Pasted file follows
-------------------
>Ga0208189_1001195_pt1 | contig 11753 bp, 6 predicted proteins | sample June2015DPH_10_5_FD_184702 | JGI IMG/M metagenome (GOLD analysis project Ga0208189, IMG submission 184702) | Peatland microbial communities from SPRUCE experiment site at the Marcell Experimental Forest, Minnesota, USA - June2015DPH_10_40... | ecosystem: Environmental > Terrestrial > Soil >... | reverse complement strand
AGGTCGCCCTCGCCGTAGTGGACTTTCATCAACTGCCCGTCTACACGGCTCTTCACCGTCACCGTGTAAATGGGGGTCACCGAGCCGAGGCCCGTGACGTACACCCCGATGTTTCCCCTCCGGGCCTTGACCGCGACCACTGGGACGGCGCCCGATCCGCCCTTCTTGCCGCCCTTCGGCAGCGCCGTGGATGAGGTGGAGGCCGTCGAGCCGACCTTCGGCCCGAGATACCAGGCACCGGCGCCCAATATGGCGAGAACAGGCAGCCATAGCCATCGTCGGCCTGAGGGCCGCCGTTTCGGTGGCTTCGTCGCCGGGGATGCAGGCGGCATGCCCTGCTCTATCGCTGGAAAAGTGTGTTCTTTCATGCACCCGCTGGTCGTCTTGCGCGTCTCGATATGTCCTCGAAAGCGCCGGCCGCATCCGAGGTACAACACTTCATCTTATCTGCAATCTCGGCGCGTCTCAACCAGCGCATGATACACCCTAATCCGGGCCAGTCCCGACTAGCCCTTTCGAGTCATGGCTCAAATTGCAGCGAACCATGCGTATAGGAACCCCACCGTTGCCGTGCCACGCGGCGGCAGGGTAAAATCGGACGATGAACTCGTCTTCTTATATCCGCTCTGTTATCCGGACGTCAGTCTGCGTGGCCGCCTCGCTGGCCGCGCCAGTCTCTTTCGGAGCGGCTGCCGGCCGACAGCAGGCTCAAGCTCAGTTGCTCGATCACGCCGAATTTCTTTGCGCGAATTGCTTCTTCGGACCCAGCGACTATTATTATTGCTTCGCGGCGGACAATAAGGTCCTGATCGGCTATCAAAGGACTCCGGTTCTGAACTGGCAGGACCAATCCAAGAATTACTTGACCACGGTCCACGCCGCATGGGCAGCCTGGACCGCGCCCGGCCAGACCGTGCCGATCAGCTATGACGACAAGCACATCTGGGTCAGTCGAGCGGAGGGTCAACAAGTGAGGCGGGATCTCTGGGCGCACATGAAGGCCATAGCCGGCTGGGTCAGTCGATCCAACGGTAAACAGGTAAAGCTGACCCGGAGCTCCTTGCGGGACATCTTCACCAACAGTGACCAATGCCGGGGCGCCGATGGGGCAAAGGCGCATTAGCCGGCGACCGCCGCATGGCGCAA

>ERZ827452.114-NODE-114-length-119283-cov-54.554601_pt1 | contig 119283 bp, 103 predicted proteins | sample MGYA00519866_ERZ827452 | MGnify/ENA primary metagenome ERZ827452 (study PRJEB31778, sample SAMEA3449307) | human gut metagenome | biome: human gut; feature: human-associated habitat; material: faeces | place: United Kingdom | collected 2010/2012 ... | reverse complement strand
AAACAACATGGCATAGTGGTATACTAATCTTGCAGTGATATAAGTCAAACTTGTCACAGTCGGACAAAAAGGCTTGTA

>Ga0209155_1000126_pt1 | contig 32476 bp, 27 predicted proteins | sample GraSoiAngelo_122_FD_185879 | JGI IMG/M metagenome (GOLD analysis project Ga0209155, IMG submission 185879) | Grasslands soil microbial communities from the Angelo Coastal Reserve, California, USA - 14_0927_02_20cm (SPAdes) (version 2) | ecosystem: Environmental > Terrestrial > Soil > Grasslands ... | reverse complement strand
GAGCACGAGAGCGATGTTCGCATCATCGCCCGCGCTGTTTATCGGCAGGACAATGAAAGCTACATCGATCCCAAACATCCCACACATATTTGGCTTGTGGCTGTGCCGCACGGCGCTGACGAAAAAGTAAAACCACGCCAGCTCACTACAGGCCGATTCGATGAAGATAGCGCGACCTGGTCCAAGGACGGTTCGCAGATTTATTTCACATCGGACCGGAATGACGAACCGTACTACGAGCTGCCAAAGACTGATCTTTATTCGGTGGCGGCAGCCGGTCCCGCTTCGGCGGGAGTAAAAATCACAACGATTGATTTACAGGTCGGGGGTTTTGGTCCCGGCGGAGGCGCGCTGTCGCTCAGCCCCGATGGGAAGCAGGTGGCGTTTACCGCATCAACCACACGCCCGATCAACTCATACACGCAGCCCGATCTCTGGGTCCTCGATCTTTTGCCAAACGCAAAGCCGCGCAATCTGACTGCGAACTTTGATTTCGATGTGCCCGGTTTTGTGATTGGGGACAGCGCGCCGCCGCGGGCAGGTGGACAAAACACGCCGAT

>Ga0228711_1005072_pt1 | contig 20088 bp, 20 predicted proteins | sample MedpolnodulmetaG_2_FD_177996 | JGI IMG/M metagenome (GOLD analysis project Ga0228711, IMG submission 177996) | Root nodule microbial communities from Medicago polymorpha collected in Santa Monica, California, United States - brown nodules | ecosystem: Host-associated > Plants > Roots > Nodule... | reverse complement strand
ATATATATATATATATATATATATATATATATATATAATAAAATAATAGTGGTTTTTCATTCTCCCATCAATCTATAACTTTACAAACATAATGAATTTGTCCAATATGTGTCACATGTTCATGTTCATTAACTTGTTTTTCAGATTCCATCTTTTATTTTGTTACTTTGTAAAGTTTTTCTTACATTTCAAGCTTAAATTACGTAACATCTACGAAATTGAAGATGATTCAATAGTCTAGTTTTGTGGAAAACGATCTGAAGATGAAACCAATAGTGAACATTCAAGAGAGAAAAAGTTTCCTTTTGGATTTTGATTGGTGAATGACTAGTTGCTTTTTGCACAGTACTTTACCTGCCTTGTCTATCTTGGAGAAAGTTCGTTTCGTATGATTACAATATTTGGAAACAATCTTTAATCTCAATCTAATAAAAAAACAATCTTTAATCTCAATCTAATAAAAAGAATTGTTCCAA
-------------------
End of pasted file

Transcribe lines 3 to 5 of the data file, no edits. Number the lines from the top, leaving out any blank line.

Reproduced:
>ERZ827452.114-NODE-114-length-119283-cov-54.554601_pt1 | contig 119283 bp, 103 predicted proteins | sample MGYA00519866_ERZ827452 | MGnify/ENA primary metagenome ERZ827452 (study PRJEB31778, sample SAMEA3449307) | human gut metagenome | biome: human gut; feature: human-associated habitat; material: faeces | place: United Kingdom | collected 2010/2012 ... | reverse complement strand
AAACAACATGGCATAGTGGTATACTAATCTTGCAGTGATATAAGTCAAACTTGTCACAGTCGGACAAAAAGGCTTGTA

>Ga0209155_1000126_pt1 | contig 32476 bp, 27 predicted proteins | sample GraSoiAngelo_122_FD_185879 | JGI IMG/M metagenome (GOLD analysis project Ga0209155, IMG submission 185879) | Grasslands soil microbial communities from the Angelo Coastal Reserve, California, USA - 14_0927_02_20cm (SPAdes) (version 2) | ecosystem: Environmental > Terrestrial > Soil > Grasslands ... | reverse complement strand